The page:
Snowmobiles can sled on Saturday, April 27!!! DO NOT GO BEFORE THAT OR THEY MAY JUST SHUT IT DOWN!!!I remember calling customer service at the ski area (206-812-4510) a few years ago and was told that even though the backside of the mountain had been closed for a couple of weeks, snowmobiling was not allowed until the day after they close to the public. This year, their last day of operations (open to the public) is Sunday, April 21st.
Based on what I was told in the past, this would mean that Monday, April 22 and later would be open for snowmobiling on the backside of the mountain. Don't take my word for it though, please call and verify if you plan to go up within the next week, as things could have possibly changed due to the new ownership, policy, etc.
And to anyone who has not been up there before, please understand that it is only the BACK side of the mountain (accessed from the Nordic Center parking lot) that is open to snowmobiling, NOT the front side that you see when going over Stevens Pass on Hwy. 2. There is usually a sign with a map posted near the trail from the Nordic Center parking lot that shows where you can and cannot (should not) ride. Please stop and look at this, maybe even take a picture for reference later when you are on the mountain.
The ridgeline is the county boundary and is the limit of where you can (legally) ride. Dropping down the front (towards the lodges and highway) puts you into King County, which has a different set of rules regarding snowmobiling and should be considered off-limits. There are usually Forest Service and King County Sheriff personnel patrolling or staking out some of the boundary areas, and people have been ticketed for violations.
The other restriction on riding this area is that there is a Wilderness boundary nearby, and it is not always clear to people where the actual boundary is. There are a few signs posted on trees at the edge, but they are in places where the Pacific Crest Trail runs and it would be easy to ride past the boundary without seeing a sign.
This is why it's important to pay attention to the map at the beginning of the trail, and be sure of where you are in relation to the boundary. As you can imagine, Forest Service and Sheriff personnel are also on the lookout for people violating this boundary. I've talked with some of these people while up there, and they have all been very friendly and understanding of our presence, and deserve mutual respect.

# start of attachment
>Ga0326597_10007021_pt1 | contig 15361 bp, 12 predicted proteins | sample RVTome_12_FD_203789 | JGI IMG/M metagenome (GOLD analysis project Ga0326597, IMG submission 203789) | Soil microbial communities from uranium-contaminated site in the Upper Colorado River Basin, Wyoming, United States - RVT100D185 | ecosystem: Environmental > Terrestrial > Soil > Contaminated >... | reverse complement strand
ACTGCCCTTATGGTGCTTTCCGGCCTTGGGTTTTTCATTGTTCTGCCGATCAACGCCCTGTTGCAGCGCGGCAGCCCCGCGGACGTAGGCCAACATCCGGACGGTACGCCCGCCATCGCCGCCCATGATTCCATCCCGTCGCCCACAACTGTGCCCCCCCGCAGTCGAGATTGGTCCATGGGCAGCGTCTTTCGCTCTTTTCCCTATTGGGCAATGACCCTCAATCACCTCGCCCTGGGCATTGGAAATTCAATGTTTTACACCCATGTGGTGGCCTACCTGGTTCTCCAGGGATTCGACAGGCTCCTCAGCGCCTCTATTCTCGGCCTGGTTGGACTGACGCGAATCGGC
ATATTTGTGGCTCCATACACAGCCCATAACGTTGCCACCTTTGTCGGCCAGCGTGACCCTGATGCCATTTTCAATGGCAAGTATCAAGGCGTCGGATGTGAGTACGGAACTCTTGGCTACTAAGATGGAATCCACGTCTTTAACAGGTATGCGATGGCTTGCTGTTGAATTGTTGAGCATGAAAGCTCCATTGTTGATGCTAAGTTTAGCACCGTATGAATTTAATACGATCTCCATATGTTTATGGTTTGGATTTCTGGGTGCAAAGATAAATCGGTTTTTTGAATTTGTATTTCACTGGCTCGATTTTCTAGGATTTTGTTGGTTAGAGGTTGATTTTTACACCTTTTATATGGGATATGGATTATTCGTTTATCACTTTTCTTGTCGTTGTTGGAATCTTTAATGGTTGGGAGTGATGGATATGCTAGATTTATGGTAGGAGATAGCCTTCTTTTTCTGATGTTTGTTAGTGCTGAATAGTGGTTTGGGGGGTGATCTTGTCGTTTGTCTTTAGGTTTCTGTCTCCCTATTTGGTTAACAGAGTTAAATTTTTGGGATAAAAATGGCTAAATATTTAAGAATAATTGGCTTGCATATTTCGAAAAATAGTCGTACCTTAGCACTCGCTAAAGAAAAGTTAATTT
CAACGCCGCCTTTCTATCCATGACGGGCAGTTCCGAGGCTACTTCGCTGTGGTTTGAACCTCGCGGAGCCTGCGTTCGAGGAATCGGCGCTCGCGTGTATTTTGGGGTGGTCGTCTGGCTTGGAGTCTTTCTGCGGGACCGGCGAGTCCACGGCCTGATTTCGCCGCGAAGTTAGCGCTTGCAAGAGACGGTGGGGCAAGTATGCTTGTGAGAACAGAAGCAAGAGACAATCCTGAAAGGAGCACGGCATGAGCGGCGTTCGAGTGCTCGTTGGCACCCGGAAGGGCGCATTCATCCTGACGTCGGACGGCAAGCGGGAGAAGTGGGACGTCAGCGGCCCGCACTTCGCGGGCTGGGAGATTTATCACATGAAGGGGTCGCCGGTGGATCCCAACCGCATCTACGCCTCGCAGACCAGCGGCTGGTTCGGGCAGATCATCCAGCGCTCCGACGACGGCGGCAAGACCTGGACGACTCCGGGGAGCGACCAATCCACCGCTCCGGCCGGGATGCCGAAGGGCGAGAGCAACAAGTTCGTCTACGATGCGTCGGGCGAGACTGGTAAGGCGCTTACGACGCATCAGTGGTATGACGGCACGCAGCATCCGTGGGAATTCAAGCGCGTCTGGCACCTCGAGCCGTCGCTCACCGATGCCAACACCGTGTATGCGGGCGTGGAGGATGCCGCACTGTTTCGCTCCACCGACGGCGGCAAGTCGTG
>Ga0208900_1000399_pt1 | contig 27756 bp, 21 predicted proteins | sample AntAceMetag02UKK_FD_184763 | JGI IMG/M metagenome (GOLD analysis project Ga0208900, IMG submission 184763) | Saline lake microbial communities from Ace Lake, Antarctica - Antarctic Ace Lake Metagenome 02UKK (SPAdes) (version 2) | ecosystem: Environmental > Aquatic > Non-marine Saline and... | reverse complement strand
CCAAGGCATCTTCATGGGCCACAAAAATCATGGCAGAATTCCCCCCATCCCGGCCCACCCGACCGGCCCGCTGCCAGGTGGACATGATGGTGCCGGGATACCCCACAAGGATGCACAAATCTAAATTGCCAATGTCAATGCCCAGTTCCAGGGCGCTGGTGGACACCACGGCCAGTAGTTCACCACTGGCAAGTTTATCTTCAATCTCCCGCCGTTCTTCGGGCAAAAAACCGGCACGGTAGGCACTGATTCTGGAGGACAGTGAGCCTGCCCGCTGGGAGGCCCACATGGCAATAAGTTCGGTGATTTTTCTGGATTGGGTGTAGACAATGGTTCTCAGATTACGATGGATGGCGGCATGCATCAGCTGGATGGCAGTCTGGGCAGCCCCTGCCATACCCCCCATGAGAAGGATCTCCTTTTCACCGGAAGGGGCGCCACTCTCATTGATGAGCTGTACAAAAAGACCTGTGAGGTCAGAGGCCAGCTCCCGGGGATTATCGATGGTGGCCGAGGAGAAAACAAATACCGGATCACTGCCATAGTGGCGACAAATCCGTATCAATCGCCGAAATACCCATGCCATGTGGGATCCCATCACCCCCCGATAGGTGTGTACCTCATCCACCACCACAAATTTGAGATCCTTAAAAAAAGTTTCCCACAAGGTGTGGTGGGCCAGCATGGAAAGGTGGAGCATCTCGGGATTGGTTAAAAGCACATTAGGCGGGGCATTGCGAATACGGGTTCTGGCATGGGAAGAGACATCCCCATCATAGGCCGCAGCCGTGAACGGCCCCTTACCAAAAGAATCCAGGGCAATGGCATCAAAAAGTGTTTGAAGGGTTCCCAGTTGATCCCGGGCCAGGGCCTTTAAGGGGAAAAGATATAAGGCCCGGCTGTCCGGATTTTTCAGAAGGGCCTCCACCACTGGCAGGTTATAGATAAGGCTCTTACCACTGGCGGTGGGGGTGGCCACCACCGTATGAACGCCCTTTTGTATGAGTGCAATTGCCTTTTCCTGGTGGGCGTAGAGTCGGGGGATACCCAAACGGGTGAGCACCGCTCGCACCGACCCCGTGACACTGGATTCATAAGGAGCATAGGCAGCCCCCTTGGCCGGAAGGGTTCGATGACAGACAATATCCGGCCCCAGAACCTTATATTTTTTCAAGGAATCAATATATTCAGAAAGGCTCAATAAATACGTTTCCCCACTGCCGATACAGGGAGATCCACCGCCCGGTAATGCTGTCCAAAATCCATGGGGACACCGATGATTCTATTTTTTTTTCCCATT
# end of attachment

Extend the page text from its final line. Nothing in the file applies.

These restrictions make an already small area even smaller, and I personally feel it is important for each of us to do our part to make sure no one 'ruins it' for all the others. This means, stop leaving your beer bottles (or cans, wine boxes, liquor bottles-whatever) all over the mountain. It's already littered enough with all the Fireball bottles thrown from chairlifts throughout the ski season.
Stop poaching the boundaries!
Sure, we've probably all looked at Cowboy mountain and wondered how close to the top we could get, or dreamed of launching out of the bowl below the top of Skyline chair (I've seen people do both, from a distance), but really...do you think anyone will really believe those tracks were made by the utility sleds of the ski area?
And to the orange Polaris and black Ski-Doo 1200 turbo that poached deep into the wilderness from the ski area in early May 2014, your sled tracks were visible on the ridge and across the lakes back there into early July. Certainly long enough for some Kale-loving Sierra club hipsters to have noticed them and reported a 'violation' to whoever would listen. THEY don't know it was YOU, so they blame all of US.
Anyway, that's my two cents, take it for whatever it's worth and don't forget to have fun.